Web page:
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Mojave National Preserve – Hole-in-the-Wall
What? : The
Hole-in-the-Wall site is one of the main park nature attractions. Here there is
a visitor center, campground and one of the most popular short hikes in Mojave,
the 1-mile Rings Trail is a must hike!
Mojave National Preserve – Drive from Cima Rd to Hole-in-the-Wall
Where? : Take exit 100
on Highway I-40 into Essex R., drive 9.7 miles north, turn right into Black
Canyon Rd, keep driving for another 9.7 miles until you will see the entrance
to the park site on your left. Enter left and drive 0.3 mile to the parking lot
near the small visitor center.
If you are coming
from I-15 and Cima dome area, and dirt road driving conditions are good, then I
do recommend to drive the dirt road access (see my blog), it is much shorter
and add fun to your trip.
Due note 1: Water - Always take
more than what you think you need, this is desert and temperature can be hot,
in summer this is extremely hot environment.
Due note 2: Drive with enough
fuel, no gas station in Mojave National Preserve
Due note 3: No cellular reception
in Mojave National Preserve (you may have receptions near the main Highways). If
you are using cellular map with GPS make sure you download the map in advance
where you have cell reception (Wi-Fi connectivity is preferred).
Due note 4: Only few paved
roads cross the Mojave Desert, most main dirt roads are in good conditions, but
some may be impossible to pass after heavy rain. There are many off-road, 4x4 only
trails, make sure you know what you are doing and what your car can handle safely.
Due note 5: You can drive
to Hole-in-the-Wall on paved road, no need to drive on dirt road if you do not
want to do this trip, see: Hall in the wall Blog.
Due note 6: No fee or
permit is required to hike Hole-in-the-Wall Rings Trail.
Due note 7: You can find
water and restrooms services in this park as well as day use picnic area and
Due note 8: The small visitor
center was close when I visit this place during Jan 2022.
Due note 9: During winter
month, bring with you few warm cloths, you may get warm during the day and the hike,
but you will need them once the sun is going down in a cold evening.
My thoughts: It was already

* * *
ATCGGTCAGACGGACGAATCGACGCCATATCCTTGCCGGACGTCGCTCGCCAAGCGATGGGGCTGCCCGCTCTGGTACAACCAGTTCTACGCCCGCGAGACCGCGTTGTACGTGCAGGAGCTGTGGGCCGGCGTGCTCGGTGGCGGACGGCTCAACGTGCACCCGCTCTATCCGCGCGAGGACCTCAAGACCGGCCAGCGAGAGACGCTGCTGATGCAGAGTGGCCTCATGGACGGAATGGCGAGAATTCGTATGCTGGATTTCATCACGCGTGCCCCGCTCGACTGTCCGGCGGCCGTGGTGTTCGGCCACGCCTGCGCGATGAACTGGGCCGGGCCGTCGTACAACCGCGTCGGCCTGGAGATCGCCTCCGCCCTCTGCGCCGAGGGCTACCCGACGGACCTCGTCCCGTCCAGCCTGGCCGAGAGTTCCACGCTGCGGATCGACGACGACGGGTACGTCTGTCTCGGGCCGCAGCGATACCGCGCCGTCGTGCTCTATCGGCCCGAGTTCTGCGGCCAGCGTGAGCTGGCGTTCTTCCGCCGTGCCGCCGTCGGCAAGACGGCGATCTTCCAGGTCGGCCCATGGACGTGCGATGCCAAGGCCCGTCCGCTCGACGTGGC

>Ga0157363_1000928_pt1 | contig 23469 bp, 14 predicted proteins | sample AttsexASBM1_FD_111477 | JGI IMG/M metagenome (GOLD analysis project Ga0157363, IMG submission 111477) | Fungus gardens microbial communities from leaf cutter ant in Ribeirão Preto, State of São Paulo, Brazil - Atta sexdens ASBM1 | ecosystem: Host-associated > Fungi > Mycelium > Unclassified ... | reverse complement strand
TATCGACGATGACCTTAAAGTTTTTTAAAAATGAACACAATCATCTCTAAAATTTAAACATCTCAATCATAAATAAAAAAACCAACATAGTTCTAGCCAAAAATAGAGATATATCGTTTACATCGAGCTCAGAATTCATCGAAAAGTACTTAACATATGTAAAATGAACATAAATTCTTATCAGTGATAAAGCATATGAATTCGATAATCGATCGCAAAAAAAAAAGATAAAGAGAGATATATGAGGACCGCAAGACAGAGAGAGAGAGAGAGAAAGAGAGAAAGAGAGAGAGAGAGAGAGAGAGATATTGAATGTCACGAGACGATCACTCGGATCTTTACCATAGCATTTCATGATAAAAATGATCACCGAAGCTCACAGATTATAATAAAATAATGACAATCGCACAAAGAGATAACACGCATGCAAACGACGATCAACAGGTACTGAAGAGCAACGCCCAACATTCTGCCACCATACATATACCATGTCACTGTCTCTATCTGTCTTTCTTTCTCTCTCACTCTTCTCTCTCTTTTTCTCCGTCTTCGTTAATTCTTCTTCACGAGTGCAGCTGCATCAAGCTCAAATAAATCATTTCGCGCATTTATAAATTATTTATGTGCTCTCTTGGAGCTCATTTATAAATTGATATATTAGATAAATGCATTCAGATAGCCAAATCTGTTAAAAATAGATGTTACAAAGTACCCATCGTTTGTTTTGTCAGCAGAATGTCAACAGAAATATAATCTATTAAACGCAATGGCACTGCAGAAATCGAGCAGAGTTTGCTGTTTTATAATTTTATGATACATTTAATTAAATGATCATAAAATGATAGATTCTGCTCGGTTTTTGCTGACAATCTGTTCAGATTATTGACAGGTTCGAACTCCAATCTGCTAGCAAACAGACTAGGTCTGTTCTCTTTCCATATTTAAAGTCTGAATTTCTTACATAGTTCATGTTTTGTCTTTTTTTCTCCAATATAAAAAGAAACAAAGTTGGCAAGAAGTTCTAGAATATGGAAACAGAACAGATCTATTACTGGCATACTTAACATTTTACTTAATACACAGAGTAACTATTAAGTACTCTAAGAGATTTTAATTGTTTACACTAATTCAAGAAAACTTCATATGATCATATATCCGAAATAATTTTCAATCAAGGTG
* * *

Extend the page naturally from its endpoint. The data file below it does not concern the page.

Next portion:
after mid-day when I arrived at the Hole-in-the-Wall visitor center, and I still
wanted to drive to Kelso Dunes and be there few hours before the early winter
sunset. I did not have the time to really explore all the things you can do
here. I mostly did the 1-mile Rings Loop Trail, and overall spend here only one
Rings Loop Trail:
Dunes This is probably the most popular trail in the park.
It is 1-mile
round-trip that start at Hole-in-the-Wall Information Center parking area.
I recommend doing
this trail clockwise, better to start at the open & expose section of the
hike and finish in the canyon section. Taking the dry waterfall climbing upward,
with the help of the metal rings it is relatively easy climb.
parking lot find the trail heading east back to the main access road direction.
The trail follows
the hillside and about ¼ mile along the trail, look for a sign near large
boulders with faint petroglyphs to your right.
hiking for another half mile circling the cliffs as you enter Banshee Canyon.
The walls of
the canyon cliff are interesting and filled with many holes.
it is not so clear how the trail pass through the cliff walls. You will find
that the trail enters the cliffs in a narrow section and climb out of Banshee
Canyon to other side where there near the park picnic area.
Along to 2 vertical
climbs you will use the help of fixed metal rings mounted into the rock. This is
not a difficult climb and can be done by also kids, very yond one may need some
adult help but I’m sure they will enjoy it.
From here, you
can walk to the viewing point on your right (not a lot to see) and then return to
the Information Center parking on a short dirt road.
Barber Peak Loop Trail (I did not
hike this one):
This is 6-mile
loop. This trail showcases the Mojave’s dramatic geology. One mile north of
Hole-in-the-Wall Campground, a viewpoint offers scenic vistas in all directions.
Another long hike is Mid Hills to Hole-in-the-Wall
This is 8 miles
one-way and better be done downhill from Mid Hills campground to Hall in the
Wall visitor center. For that you must have 2 cars, leave one at the end point
and one at your starting point …
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